321P - Effect on cochlear function sparing in head and neck cancer patients treated by concurrent cisplatin and volumetric modulated Arc therapy

Date 20 December 2015
Event ESMO Asia 2015 Congress
Session Poster presentation 2
Topics Anticancer Agents
Complications/Toxicities of Treatment
Head and Neck Cancers
Surgical Oncology
Biological Therapy
Radiation Oncology
Presenter E Thiraviyam
Citation Annals of Oncology (2015) 26 (suppl_9): 93-102. 10.1093/annonc/mdv527
Authors E. Thiraviyam1, A. Mukherji2, S. Vivekanandam2, S.K. Saxena2, N. Vijayprabhu2
  • 1Radiation Oncology, Regional Cancer Centre, JIPMER Jawaharlal Institute Postgraduate & Medical Research, 605006 - Puducherry/IN
  • 2Radiotherapy, Regional Cancer Centre, JIPMER Jawaharlal Institute Postgraduate & Medical Research, Puducherry/IN



Chemo-radiation to the inner ear may lead to sensorineural hearing loss (SNHL). However the relative contribution to SNHL from RT alone, chemo radiation, and the dose–effect relationship for radiation with or without cisplatin-based chemotherapy remain undefined in the literature, but the severity of damage increases with dose. Study was done to quantify the severity of SNHL produced after concurrent chemo irradiation in patients of head and neck cancer and assess the effect of dose reduction to cochlea with VMAT.


Pre-treatment and post-treatment audiograms for 31 patients who received combined modality therapy were analysed. Doses prescribed were 68.2 Gy at 2.2 Gy/fraction to gross tumour volume. Locally advanced disease patients received 2 cycles of three weekly cisplatin regimen. Radiation was delivered by VMAT technique. Hearing changes were assessed by comparing the mean threshold values of the baseline audiogram to the corresponding values of the most recent follow-up audiogram. SNHL was defined as ≥20 dB increase in bone conduction threshold at one frequency or ≥10 dB increase at two consecutive frequencies.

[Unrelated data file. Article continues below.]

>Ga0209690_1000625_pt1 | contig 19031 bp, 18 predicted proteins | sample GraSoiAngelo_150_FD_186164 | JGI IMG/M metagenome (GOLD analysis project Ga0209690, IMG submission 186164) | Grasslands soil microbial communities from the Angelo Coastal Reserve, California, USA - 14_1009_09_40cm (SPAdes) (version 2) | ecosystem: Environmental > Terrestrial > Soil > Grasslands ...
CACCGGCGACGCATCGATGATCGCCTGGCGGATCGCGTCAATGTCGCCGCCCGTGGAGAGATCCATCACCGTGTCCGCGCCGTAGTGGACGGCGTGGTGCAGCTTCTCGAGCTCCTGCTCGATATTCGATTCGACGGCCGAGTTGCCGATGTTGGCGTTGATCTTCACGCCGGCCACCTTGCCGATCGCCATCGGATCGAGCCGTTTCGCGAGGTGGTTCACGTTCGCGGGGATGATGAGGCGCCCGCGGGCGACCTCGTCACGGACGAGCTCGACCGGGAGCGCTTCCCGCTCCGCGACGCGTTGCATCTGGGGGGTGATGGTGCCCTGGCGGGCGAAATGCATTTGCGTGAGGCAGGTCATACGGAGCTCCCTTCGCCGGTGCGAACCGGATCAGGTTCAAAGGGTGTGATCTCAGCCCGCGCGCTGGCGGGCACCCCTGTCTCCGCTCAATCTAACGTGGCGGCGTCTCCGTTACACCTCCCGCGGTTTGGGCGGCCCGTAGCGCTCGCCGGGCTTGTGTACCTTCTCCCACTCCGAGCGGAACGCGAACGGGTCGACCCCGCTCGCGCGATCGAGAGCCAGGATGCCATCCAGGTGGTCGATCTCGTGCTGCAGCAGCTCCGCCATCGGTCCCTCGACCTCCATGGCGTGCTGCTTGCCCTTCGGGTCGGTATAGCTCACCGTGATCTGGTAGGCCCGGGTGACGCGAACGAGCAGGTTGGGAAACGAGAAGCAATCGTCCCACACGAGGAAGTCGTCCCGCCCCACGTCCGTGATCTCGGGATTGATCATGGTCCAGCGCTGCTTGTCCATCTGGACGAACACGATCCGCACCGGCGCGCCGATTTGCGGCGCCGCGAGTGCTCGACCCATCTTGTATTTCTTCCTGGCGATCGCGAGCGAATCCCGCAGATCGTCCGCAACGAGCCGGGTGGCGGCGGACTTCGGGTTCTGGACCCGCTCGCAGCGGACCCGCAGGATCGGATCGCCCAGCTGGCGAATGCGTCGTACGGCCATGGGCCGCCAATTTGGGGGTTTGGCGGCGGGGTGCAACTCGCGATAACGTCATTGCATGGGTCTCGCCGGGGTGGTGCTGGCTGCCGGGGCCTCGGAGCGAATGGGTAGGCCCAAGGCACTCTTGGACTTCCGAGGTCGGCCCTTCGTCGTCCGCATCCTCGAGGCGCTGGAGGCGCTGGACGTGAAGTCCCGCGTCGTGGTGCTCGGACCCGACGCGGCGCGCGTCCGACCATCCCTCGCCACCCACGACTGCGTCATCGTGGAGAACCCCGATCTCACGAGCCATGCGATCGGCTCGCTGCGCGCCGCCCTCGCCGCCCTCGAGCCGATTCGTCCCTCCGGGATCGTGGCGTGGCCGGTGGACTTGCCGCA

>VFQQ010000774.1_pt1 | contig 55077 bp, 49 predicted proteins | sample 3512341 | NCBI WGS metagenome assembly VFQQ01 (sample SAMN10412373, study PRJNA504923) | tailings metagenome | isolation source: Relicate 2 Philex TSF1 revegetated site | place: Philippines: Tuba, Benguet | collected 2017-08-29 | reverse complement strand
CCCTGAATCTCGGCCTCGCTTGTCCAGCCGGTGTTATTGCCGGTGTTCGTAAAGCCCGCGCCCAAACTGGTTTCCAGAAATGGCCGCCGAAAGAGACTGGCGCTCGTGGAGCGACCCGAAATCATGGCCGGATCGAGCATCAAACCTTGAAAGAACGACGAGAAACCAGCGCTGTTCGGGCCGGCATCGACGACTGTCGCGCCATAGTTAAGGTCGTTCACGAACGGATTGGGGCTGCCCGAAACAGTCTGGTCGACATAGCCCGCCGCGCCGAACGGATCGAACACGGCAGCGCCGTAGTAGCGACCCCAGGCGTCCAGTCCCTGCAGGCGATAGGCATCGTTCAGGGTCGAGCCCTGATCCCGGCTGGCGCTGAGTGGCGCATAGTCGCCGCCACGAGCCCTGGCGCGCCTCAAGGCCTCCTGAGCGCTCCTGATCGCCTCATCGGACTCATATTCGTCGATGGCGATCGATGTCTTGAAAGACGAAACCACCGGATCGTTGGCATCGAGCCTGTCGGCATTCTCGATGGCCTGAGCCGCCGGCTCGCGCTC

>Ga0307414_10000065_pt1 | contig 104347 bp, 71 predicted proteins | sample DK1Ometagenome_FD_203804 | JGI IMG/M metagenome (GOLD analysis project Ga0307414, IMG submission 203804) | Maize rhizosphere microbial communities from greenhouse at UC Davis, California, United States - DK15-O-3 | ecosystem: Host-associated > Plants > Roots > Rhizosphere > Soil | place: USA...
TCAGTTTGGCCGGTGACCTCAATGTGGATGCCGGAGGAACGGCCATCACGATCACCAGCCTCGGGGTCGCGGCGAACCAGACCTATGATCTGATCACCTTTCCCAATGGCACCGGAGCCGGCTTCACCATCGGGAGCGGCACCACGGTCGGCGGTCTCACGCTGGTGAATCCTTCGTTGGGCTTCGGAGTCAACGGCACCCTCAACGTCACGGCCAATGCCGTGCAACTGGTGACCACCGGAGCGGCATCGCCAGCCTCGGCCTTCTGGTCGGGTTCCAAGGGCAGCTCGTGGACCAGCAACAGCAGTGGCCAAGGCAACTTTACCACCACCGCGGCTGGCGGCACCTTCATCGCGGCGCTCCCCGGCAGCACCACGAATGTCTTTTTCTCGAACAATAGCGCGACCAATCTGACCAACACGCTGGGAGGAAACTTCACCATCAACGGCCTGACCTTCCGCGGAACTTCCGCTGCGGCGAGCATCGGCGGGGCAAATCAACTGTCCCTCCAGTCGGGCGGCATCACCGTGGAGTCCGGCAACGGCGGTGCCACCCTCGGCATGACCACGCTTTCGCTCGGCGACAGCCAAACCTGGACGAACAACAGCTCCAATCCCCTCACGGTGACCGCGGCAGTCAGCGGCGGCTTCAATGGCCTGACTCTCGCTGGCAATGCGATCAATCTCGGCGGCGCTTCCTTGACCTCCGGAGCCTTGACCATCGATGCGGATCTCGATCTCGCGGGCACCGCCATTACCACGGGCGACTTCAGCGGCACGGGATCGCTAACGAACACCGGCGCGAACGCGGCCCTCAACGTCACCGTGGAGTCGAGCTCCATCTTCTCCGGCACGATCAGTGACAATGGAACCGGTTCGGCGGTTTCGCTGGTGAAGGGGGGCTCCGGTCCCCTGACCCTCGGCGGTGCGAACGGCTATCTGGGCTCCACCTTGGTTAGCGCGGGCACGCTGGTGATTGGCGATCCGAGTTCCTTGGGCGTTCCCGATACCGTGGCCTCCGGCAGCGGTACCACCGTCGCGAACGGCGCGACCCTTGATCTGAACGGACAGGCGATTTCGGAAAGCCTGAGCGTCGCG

The mean audiogram follow-up time was 8 months (range 2-14 months). 2 patients required dose reduction due to altered renal parameters. The mean radiation dose to the cochlea was 1070 cGy (range 290-3947 cGy). Nine of 31 patients (30%) developed significant sensorineural hearing loss at 8000 Hz with a mean threshold increase of 22.6 dB (CI 10.6 - 37.6 dB) at months follow. The mean cochlea dose for these patients was 27Gy (range 15Gy - 34Gy). For patients only receiving RT, no significant hearing loss was found even at 40 Gy. About half (46%) of the patients who received cisplatin with mean cochlea dose of <8Gy had no documented audiogram abnormalities.


High frequency SNHL was observed in one third of patients who received both concomitant cisplatin and radiotherapy even at expected tolerable doses (mean cochlea dose was 27Gy). Hence optimization of radiation doses using VMAT could spare the inner ear from cumulative toxicities of chemotherapy and reducing dose to 1.8Gy/fraction to cochlea using SIB, late effects can be reduced.

Clinical trial identification


All authors have declared no conflicts of interest.